I'd like to have broken off the bread-like slab below and eaten it, but .... maybe it would kill me?

Lake Catherine State Park, Arkansas. October 2017.

Besides, I didn't have any salt with me. ..... Hahahaha! That's a joke. Of course I had salt with me!

Lake Catherine State Park, Arkansas. October 2017.



Mmmm, brown sugar with a sprinkling of roly-poly:

Lake Catherine State Park, Arkansas. October 2017.

Lake Catherine State Park, Arkansas. October 2017.


I am curious about the cutting striations and also the waxy-pimply rounds on the base of this plank:


Lake Catherine State Park, Arkansas. October 2017.


I think of constellations and galaxies below, the whorls and swirls and stretching nebulae:

Lake Catherine State Park, Arkansas. October 2017.


And an ear cocked against the body of a tree:  

Lake Catherine State Park, Arkansas. October 2017.


At night came the full moon. A video:



And some stills:

Full moon, Lake Catherine State Park, Arkansas. October 2017.

Full moon, Lake Catherine State Park, Arkansas. October 2017.

Full moon, Lake Catherine State Park, Arkansas. October 2017.

Full moon, Lake Catherine State Park, Arkansas. October 2017.


Good night.


Saturday, November 4, 2017

Arkansas: Lake Catherine State Park, Part 3: Squeaks and Squawks


Lake Catherine State Park, Arkansas. October 2017.



October 2017
On the way to Missouri

Lake Catherine State Park

On Monday morning, squawking geese trundled into the lake. I guess, traditionally, geese honk, but that would mess with my alliterative gimmick for today's title, so I'm sticking with the squawking. I'd also like to throw in the possibility of "squacking," but that might be overmuch. Also, I can't guarantee I actually heard any squawking, honking, or squacking on said morning when the geese slid into the water, but let's say it could have happened.


On Monday afternoon, I took a guided walk in the woods. After a year in the high desert of El Paso, it was a wonder to be back in the land of the deciduous. 

Lake Catherine State Park, Arkansas. October 2017.

Lake Catherine State Park, Arkansas. October 2017.

Lake Catherine State Park, Arkansas. October 2017.

The bridge offered up satisfying squeaks as one walked over it. As below:



As I walk over it again (in the video), maybe it's more of a creaking than a squeaking. But again, alliteration. You know what I love? That I can walk over this bridge again and again and again every time I watch the video. No, every time I feel and hear the video. Gosh darn, it makes me smile.

The bridge's squeaks and creaks remind me of the sounds of the carriage ride I took on Heybeliada Island off of Istanbul, here and here.

One of my co-hikers was a solo nomad like me! More on her later. 

In my campsite, a glittery butterfly drew my eye. Sadly, it was dead.

Butterfly, Lake Catherine State Park, Arkansas. October 2017.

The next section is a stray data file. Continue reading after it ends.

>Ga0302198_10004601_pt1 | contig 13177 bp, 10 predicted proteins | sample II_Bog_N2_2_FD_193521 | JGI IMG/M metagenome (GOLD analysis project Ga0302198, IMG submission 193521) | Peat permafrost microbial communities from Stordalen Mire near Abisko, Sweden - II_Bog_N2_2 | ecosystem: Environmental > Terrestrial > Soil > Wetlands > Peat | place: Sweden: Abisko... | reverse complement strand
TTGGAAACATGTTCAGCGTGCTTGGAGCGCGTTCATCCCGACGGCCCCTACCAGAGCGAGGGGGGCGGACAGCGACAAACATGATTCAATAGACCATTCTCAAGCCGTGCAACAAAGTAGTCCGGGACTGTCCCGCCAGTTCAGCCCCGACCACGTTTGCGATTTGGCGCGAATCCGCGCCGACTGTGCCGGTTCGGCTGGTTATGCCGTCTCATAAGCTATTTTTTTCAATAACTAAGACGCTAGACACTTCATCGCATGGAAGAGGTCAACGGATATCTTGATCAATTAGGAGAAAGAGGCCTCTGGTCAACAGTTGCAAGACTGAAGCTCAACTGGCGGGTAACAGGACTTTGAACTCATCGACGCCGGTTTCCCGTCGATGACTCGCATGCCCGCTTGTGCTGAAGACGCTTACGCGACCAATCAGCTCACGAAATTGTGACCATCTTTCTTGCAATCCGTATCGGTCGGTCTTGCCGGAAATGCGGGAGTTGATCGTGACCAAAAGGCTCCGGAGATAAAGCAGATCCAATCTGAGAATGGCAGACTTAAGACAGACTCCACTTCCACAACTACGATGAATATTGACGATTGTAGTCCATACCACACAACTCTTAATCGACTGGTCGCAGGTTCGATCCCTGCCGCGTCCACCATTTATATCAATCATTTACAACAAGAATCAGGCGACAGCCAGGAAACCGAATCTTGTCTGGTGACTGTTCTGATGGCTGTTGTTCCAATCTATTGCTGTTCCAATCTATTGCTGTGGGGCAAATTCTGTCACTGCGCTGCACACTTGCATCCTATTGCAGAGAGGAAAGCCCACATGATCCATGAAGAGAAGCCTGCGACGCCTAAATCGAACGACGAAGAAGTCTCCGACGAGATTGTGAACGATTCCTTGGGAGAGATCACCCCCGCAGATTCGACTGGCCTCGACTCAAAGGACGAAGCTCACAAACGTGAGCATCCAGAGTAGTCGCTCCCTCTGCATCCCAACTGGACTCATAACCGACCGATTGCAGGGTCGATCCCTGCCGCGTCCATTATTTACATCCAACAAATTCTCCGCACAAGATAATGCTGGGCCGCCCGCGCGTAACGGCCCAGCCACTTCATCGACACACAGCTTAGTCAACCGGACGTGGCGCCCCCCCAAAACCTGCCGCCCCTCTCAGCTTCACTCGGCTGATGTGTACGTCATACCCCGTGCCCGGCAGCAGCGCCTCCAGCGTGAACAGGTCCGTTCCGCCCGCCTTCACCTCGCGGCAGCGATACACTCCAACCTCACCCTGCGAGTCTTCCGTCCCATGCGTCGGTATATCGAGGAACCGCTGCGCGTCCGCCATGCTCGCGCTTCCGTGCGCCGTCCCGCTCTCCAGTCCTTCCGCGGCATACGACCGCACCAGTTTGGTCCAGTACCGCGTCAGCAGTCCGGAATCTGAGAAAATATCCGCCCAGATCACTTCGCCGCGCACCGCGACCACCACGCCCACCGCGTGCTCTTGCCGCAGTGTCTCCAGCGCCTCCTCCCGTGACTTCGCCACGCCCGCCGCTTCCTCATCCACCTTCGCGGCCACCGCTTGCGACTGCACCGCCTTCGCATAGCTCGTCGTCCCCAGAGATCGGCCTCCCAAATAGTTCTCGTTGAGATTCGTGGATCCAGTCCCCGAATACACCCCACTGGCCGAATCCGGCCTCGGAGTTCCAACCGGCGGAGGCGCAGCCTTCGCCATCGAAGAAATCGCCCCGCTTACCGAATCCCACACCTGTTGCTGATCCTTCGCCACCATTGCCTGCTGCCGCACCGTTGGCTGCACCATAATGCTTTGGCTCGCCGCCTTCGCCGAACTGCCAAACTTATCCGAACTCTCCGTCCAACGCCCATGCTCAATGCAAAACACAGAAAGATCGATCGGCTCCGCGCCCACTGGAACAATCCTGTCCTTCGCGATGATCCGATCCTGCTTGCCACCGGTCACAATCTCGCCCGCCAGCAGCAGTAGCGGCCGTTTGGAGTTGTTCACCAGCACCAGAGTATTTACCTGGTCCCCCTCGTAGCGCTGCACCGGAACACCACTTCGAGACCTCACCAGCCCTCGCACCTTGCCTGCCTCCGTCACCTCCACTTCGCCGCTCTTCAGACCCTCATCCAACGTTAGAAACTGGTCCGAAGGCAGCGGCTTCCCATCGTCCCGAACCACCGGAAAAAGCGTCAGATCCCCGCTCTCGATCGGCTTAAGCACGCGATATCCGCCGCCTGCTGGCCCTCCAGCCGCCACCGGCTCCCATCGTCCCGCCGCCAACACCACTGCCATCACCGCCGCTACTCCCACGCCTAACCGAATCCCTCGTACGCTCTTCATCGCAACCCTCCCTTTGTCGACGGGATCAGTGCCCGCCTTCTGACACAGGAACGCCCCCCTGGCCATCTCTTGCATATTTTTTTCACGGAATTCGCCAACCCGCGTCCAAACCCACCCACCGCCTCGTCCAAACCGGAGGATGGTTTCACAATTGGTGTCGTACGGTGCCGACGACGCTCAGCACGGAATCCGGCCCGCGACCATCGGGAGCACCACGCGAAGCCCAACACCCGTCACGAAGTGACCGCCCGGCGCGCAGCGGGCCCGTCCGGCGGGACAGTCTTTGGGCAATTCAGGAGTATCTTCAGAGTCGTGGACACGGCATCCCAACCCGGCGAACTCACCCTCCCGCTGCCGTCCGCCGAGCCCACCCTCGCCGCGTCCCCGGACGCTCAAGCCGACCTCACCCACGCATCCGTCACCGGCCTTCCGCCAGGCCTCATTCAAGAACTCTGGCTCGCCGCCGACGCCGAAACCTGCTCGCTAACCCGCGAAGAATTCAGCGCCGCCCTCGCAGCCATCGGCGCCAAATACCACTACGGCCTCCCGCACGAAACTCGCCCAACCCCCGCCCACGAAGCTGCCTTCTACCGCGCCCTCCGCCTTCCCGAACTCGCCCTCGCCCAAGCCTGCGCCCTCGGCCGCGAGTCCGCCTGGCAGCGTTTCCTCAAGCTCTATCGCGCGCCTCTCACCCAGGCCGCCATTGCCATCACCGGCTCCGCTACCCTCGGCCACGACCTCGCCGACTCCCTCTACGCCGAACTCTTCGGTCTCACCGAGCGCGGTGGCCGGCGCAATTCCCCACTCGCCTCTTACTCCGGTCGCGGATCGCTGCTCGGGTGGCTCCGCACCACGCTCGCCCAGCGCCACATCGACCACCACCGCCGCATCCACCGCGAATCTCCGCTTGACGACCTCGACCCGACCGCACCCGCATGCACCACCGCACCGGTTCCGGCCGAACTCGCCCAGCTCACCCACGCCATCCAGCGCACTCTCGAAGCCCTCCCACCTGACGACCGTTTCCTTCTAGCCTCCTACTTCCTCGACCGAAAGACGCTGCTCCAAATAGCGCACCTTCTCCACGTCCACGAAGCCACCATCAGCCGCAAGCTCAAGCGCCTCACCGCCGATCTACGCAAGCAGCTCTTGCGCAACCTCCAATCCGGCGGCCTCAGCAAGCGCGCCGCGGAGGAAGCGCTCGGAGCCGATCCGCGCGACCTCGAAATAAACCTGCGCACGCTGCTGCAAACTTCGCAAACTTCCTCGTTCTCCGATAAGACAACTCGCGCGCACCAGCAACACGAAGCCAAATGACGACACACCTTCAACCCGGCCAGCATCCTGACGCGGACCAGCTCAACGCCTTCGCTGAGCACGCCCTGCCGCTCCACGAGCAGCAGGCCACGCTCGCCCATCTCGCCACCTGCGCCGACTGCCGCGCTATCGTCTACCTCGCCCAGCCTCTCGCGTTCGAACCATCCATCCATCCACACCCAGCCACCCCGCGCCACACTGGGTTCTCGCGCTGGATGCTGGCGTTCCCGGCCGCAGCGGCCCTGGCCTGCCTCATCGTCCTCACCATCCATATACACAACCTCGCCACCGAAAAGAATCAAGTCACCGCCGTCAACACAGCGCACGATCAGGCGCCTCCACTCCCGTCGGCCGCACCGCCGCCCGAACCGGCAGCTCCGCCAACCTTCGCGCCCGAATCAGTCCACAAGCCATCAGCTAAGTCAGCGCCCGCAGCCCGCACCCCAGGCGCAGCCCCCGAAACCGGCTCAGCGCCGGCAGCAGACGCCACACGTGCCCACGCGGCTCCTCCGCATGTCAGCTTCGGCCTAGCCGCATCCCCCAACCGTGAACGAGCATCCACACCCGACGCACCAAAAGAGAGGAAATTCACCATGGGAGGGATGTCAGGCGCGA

Butterfly, Lake Catherine State Park, Arkansas. October 2017.

Butterfly, Lake Catherine State Park, Arkansas. October 2017.

Butterfly, Lake Catherine State Park, Arkansas. October 2017.

My best guess is that it was a black swallowtail. My research tells me, however, that in future, I need to examine the bodies more carefully to note the color and shape of the insect's torso and the wings' topside.

I'm also thinking that if I were to pick up a hobby in which my choice was between birding and butterflying, then despite my affinity for birds, 'capturing' butterflies and moths might be more accessible to me.






Friday, November 3, 2017

Arkansas: Lake Catherine State Park, Part 2: "Two White Boys Nervous ... "


Lake Catherine State Park, Arkansas. October 2017.



October 2017
On the way to Missouri


At Arkansas' Lake Catherine State Park, I encountered a couple who had recently moved to a private development on the lake. Young, robust retirees with two sons in and just-out of college. When they learned I'd lately come from El Paso, the wife shared that their younger son had been there in early September for the Sun City Music Festival!

Cool, I thought! Along with a wistful wish that I might still be in El Paso.

Then the wife remarked that her son and his friend had tried out one of the famous eateries in El Paso - one that Food Network had spotlighted - Chico's Tacos.

I asked how they liked it, and her response startled me.

Her son had described the visit, and as she related it to me, his story began with "two white boys nervous about" going in to Chico's.

Wha?!

This statement has stuck with me. "Two white boys nervous about ...."

What the holy fuck did these two young, upper-middle class, presumably educated men think might happen when they visited this restaurant?

It's a myth that only the so-called "uneducated" carry irrational fears about people, places, and things which represent the unknown, the Other.